He stressed at every class how very few of us would succeed – one, with any luck, among the near-great – though naturally each of us were convinced we would be that One. The usual comment was we must not make enemies amongst our colleagues: who might someday become an influential critic? It is always good to have such critics firmly on our side. Even if we failed to make our mark on music as composers, we might manage to influence its future.

These lectures never failed to bring me down a peg or two, directly following my confidence-boosting lessons with Böhm. Bezsmyertnikov struck me as the perpetual siren song of the Dark Side, imbuing ingrained failure with an unacceptable compromise, which I resolved to try my best to combat through prodigious application.

This lecture would not become a discussion about Liszt's strange new music nor about what he'd called its "ineluctable modality," fighting for the future of music by pitting one side against another. The professor, after taking a deep breath, perhaps remembering some distant pleasure, picked up where he'd left off before.

"I ended our last meeting," he reminisced, "talking about our poor Schumann, famous critic but composer struggling for recognition, likely otherwise forgotten but for his wife or his famous protege, Brahms.

"Herr Mahler, if you please," he said, "say you become a critic after no one will perform your compositions: you are forced to review performances of music other than your own. No doubt, you would have your own agenda regarding music and aesthetics, but how would you feel about that?"

He continued looking around the room again, not waiting for Mahler's response, and asked Herr Rott what he would do, reviewing a famous conductor who'd already refused to play his unplayable symphony. Rott, already sweating, squirmed in his seat and twisted his legs together, stammering unintelligibly before Bezsmyertnikov cut him off.

Looking at me, he scowled at length before asking a similar question, though with more edge to his voice. "Harty, someone gives you a bad review: would you resort... to murder?"

* * ** *** ***** ******** ***** *** ** * *

I remember nothing of what happened during the rest of the class after everyone desperately tried to hide their amusement. Of course, to my way of thinking, this was no idle joke. Bezsmyertnikov was letting each of us know he was 'on' to us and threatening us to be very careful. When the end of class finally arrived, he dismissed us with nothing beyond an airy wave of his hand, but reserved for the three of us a haughty yet malevolent glance. As we wandered out of the classroom, Ethel waited impatiently for us, barely able to contain her intense excitement. She looked as if she swallowed something and was about to erupt. We didn't want the explosion to happen within the hearing of Bezsmyertnikov, so we hurried her down the hall.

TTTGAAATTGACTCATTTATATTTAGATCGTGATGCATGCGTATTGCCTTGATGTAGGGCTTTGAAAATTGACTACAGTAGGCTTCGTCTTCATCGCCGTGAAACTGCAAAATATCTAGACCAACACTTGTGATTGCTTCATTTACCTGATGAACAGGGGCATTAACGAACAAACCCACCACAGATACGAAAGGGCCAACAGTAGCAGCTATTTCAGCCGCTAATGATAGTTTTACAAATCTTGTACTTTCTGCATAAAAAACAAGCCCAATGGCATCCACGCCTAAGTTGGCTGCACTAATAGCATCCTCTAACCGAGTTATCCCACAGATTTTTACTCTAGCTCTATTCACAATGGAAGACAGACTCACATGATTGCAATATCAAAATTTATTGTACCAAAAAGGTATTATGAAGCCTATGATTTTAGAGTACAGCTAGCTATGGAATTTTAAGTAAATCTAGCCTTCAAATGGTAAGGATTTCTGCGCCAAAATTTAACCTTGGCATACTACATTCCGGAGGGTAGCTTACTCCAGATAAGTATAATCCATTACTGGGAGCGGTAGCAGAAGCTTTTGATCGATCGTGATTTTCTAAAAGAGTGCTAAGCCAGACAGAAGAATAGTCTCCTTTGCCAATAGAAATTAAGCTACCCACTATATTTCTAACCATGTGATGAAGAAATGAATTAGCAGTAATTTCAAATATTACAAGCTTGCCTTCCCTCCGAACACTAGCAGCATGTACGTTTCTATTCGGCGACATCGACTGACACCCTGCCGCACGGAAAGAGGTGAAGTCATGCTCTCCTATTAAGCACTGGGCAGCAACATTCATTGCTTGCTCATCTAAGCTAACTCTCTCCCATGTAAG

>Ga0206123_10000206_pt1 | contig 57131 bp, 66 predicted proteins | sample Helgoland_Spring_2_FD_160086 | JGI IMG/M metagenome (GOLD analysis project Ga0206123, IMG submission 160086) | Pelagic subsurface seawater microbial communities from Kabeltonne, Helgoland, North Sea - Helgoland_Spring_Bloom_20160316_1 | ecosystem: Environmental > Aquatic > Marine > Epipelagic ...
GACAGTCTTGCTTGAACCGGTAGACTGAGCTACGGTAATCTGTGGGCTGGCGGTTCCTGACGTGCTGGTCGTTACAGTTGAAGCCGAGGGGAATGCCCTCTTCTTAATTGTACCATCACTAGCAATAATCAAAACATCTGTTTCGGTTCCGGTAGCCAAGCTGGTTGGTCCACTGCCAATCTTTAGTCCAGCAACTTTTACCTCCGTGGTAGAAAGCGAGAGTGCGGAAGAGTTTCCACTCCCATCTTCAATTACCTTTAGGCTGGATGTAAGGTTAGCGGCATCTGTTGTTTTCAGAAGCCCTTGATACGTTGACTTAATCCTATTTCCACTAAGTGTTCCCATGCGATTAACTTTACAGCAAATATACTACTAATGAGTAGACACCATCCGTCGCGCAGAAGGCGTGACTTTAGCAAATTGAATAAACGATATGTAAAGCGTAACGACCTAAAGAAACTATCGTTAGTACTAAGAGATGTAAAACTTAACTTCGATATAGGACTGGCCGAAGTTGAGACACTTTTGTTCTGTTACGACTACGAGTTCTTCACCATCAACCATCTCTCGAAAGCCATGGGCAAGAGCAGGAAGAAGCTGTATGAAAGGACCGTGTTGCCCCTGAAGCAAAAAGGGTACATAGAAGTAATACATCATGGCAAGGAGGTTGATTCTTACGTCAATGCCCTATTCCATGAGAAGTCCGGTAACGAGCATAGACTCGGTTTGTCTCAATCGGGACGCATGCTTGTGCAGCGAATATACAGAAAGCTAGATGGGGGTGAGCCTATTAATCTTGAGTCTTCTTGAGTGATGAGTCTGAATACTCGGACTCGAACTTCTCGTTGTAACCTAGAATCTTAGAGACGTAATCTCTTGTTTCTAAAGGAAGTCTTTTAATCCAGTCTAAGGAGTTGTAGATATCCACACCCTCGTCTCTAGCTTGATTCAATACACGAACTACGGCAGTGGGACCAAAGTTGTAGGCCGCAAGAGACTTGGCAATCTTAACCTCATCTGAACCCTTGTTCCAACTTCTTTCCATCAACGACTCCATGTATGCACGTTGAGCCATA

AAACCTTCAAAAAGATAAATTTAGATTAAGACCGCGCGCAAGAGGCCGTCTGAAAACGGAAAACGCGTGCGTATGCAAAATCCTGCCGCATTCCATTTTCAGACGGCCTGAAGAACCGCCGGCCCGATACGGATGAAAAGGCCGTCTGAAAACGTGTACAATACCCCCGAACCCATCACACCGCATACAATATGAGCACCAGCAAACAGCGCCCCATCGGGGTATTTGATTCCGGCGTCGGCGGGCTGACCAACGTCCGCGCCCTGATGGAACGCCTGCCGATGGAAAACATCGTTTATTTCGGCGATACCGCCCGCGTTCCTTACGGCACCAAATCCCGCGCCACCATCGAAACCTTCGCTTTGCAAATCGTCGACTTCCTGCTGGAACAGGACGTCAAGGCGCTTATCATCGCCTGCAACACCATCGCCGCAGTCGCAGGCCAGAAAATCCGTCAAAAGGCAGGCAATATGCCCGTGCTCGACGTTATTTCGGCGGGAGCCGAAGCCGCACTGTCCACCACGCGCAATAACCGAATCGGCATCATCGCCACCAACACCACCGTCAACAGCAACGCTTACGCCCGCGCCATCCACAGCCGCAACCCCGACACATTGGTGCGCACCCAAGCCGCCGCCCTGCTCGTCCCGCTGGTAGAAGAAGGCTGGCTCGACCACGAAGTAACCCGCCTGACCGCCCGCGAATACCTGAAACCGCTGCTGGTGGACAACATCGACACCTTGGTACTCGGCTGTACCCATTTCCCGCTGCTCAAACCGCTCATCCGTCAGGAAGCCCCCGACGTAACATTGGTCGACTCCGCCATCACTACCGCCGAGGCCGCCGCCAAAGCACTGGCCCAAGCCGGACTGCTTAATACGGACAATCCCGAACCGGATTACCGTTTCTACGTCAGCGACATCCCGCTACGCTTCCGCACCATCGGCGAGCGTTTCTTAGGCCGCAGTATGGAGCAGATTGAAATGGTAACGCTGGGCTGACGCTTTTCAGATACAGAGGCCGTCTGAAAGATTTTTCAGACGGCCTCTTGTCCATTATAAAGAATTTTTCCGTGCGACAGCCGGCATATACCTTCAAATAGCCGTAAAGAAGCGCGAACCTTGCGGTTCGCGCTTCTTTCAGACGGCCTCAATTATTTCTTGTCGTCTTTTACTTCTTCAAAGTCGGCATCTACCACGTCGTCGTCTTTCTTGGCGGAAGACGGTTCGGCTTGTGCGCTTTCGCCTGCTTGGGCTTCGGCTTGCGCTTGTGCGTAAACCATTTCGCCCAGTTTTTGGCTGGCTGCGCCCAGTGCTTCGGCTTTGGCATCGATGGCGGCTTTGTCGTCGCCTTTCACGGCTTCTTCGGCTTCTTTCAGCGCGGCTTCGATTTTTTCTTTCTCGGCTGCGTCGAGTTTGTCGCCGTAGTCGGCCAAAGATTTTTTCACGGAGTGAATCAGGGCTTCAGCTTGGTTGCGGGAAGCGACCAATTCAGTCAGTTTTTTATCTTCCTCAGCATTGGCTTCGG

"Whatever is the matter," she kept muttering, "have you lost your minds," highly incensed by our brusque and ungentlemanly behaviour. We managed to get her further away before Bezsmyertnikov left the classroom. "Stop pushing me this instant," she cried until we had to stop or risk creating a possibly worse scene.

"Come," I said in a conspiratorial whisper, "we need to have privacy! Someone could easily overhear anything we say." We dodged into the first practice room that we could find empty.

What had so excited her, in fact, she began breathlessly to explain, was overhearing something she probably shouldn't have.

"There I was, standing in the hall, minding my own business, naturally."

Rott was about to make some sarcastic comment she would find annoying but I stopped him before he could.

"Then I heard their voices from around the corner where I stood. I was sure they couldn't see me."

When she paused as if for effect, I blurted out impatiently, "and...?"